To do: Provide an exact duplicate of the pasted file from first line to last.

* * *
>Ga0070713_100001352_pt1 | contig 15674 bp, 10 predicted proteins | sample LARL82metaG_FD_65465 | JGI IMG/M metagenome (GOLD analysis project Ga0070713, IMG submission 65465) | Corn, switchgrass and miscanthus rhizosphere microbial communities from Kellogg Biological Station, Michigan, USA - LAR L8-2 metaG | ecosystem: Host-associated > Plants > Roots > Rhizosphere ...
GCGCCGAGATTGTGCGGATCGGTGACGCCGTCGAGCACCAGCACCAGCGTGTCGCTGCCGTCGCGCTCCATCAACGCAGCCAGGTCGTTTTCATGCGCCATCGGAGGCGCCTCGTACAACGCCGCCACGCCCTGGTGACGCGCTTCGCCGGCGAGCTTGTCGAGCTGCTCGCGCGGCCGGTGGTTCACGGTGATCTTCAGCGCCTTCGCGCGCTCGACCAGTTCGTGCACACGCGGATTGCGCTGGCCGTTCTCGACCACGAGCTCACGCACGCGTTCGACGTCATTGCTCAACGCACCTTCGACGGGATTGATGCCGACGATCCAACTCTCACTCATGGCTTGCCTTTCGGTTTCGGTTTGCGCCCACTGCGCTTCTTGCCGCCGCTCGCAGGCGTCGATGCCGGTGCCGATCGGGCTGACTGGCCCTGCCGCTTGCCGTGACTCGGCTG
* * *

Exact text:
>Ga0070713_100001352_pt1 | contig 15674 bp, 10 predicted proteins | sample LARL82metaG_FD_65465 | JGI IMG/M metagenome (GOLD analysis project Ga0070713, IMG submission 65465) | Corn, switchgrass and miscanthus rhizosphere microbial communities from Kellogg Biological Station, Michigan, USA - LAR L8-2 metaG | ecosystem: Host-associated > Plants > Roots > Rhizosphere ...
GCGCCGAGATTGTGCGGATCGGTGACGCCGTCGAGCACCAGCACCAGCGTGTCGCTGCCGTCGCGCTCCATCAACGCAGCCAGGTCGTTTTCATGCGCCATCGGAGGCGCCTCGTACAACGCCGCCACGCCCTGGTGACGCGCTTCGCCGGCGAGCTTGTCGAGCTGCTCGCGCGGCCGGTGGTTCACGGTGATCTTCAGCGCCTTCGCGCGCTCGACCAGTTCGTGCACACGCGGATTGCGCTGGCCGTTCTCGACCACGAGCTCACGCACGCGTTCGACGTCATTGCTCAACGCACCTTCGACGGGATTGATGCCGACGATCCAACTCTCACTCATGGCTTGCCTTTCGGTTTCGGTTTGCGCCCACTGCGCTTCTTGCCGCCGCTCGCAGGCGTCGATGCCGGTGCCGATCGGGCTGACTGGCCCTGCCGCTTGCCGTGACTCGGCTG